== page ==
It turns out that the first poll (“KFF,” download pdf file,with results) was conducted by the Kaiser Family Foundation, a nonprofit based in San Francisco, California. In fact, approximately 30% of the respondents listed health care as their number one issue and were designated “Health Care Voters” by pollsters. 70%, designated “non-Health Care Voters,” chose other issues, including the economy and jobs (21%).

The demographics of those polled were heavily slanted toward Democrats, with registered Democrats and “Independents” who are identified as “Independent Lean Democrat” adding up to 68% of the “Healthcare Voters.” “Non-Health Care Voters” came in at 49% Republican or “Independent Leans Republican.”

While KFF is considered one of the “Least Biased” polling bodies, they are still subject to sampling errors. It appears that this might be one of those times.

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Scott Adams Jumps the Shark**

I enjoy Ben Shapiro’s Sunday Specials; one hour conversations with current thinkers and doers. I watched this week’s conversation with Scott Adams, the creator of the Dilbert comic with a bit of disbelief. (I watched on The Daily Wire, but it’s also available on YouTube.)

From approximately minute markers 29 to 45, Adams’ discription of his belief in the future (or existing) computer “algorithm” which will to decide future elections (“Trump is the last human President”), the denial of free will (but “I act as though” it exists), to turning toward the camera to repeat that “the end *always* justifies the means,” and finally to the idea that we live in a simulation of life that just seems like reality Adams displays a loose connection with reality accompanied by relatively sane inserts.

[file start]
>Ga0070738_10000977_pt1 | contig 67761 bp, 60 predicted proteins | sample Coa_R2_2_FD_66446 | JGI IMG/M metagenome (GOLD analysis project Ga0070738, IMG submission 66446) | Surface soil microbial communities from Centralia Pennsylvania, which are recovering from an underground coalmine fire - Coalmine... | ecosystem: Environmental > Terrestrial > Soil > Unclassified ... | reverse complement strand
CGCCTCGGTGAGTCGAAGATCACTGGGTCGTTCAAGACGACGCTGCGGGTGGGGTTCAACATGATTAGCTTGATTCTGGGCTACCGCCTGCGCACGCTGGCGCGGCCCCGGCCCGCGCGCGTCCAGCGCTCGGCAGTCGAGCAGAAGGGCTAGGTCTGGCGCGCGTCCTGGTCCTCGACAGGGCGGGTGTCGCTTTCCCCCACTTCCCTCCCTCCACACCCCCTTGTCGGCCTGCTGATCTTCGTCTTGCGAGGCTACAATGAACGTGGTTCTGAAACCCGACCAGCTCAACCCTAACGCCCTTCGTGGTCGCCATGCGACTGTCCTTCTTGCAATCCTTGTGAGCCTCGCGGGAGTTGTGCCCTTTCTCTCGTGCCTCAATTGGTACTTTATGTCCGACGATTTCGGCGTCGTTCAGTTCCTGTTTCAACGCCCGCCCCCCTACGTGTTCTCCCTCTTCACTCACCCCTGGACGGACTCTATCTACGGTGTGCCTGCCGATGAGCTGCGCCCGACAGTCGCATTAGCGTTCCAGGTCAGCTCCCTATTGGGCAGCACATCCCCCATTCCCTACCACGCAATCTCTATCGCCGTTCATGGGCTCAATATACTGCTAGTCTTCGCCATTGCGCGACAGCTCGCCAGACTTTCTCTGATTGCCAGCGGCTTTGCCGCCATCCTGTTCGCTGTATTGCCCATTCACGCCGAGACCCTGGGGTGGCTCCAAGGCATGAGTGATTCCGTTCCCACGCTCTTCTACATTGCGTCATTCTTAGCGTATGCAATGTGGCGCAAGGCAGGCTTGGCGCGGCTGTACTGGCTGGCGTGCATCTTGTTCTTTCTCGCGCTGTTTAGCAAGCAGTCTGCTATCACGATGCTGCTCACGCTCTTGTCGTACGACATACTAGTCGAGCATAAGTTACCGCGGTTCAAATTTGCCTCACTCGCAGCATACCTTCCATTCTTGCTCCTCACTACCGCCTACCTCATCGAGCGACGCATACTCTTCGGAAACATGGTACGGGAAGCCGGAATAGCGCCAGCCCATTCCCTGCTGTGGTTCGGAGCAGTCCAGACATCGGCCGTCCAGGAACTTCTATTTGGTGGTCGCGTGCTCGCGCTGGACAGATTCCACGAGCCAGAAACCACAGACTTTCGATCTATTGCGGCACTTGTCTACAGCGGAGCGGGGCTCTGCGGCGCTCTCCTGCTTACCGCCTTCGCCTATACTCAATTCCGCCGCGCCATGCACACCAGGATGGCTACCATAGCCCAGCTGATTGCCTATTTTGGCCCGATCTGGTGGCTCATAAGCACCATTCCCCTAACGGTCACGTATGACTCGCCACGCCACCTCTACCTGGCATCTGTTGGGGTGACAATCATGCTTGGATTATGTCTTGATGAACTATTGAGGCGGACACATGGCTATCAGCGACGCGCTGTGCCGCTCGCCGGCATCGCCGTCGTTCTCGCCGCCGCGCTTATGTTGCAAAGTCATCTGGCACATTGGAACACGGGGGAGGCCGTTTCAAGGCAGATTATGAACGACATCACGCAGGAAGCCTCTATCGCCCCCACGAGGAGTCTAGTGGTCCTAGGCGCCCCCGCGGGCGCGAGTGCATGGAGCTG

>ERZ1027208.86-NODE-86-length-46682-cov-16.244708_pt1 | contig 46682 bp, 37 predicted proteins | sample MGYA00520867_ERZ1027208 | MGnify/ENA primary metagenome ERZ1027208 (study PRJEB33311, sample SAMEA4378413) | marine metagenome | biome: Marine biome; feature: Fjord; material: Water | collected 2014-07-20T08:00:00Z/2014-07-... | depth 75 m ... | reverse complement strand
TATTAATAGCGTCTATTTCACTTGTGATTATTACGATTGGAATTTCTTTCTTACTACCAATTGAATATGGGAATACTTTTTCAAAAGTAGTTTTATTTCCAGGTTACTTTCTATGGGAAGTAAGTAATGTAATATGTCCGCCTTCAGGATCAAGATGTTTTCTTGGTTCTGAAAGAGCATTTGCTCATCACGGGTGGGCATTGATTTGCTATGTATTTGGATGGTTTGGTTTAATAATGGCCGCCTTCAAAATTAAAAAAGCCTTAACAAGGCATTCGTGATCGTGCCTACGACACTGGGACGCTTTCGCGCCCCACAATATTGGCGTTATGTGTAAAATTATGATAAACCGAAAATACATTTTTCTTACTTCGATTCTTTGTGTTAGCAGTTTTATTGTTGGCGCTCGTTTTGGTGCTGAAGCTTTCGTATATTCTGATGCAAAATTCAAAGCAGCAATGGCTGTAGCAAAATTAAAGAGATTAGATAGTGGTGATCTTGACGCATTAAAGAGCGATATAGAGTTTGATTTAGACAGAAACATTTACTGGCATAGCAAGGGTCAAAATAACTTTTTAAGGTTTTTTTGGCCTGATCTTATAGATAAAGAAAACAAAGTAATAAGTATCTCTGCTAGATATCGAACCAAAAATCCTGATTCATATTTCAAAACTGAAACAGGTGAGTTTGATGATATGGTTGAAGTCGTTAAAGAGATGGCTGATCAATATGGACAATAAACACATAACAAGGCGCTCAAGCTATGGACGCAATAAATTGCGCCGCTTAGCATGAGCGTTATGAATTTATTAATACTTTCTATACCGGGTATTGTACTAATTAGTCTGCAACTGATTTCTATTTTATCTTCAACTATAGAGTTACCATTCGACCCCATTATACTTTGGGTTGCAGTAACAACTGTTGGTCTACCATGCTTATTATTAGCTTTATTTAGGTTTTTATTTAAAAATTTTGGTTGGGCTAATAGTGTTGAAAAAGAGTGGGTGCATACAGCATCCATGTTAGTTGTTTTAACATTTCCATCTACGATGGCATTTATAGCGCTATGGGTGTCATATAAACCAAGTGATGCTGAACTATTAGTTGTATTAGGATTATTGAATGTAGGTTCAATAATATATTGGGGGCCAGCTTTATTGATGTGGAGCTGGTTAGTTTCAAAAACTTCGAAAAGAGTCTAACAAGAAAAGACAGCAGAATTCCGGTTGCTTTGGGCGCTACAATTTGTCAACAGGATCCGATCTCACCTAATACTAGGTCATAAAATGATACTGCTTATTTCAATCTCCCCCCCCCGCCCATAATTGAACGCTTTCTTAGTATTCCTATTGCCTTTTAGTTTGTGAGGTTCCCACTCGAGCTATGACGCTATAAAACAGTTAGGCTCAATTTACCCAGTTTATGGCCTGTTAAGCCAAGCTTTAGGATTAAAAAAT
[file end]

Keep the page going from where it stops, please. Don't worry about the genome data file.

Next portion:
I love good science fiction and there’s no doubt that Adams is an intelligent man. But he’s not a great philosopher. I agree with Shapiro when he asks whether Adams is just trying to avoid God with his simulation. Just as some physicists posit multiple universes to explain ours, Adams requires multiple simulations.

Oh, well, if it makes you “happy,” Scott.

Reading Dilbert irregularly over the years, I’ve been repeatedly turned off by Adam’s anger and bitterness. Sometimes it just can’t be disquised as wit. Now I wonder whether the anger has affected his rationality: does he even know what or when he says something wrong or immoral?

Perhaps. Adams displayed physiologic changes consistent with stress: blinking more often and his neck reddened as the hour went along. Is he stressed at examining his beliefs or by lying – invoking hyperbole about hyperbole – about them? Or is he just stressed by thinking his thoughts through, out loud, in an effort to be witty and change Shapiro’s mind?

(**”Jumping the Shark” is a reference to going too far, indicative of lost relevance.)

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“Illegal alien” ban?

I keep seeing reports that Twitter is blocking posts that contain the phrase, “illegal alien.” Obviously, not true.

How do memes like this get a hold? (Please comment on Facebook, not here or Twitter. I’m not omni-social-media.)

NYT “Had to try.”

As the Wall Street Journal’s “Best of the Web Today” suggests, “Use the Reader Comments to Learn More About the Times” and how the public views the journalistic abuse.

It seems that the NYT (and other media) decided to investigate the wife of SCOTUS nominee Brett Kavenaugh, Ashley. The NYT readers point out the lack of similar”vetting” of Obama’s judicial nominees.

Fake news, indeed. 85 emails from Mrs. Kavenaugh’s position as town manager of Chevy Chase, Maryland revealed nothing of interest – except exposure of the NYT bias, perhaps.

But the Op Ed says, ” We had to try.” Just what were they trying?

Euroean Travel Politics

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I’m very careful about politics when traveling. The media far too often tells us that the rest of the world doesn’t like the US since Trump was elected. The “Italian for Dummies” web page even has the phrase, “Non siamo americani.” (We aren’t American.”)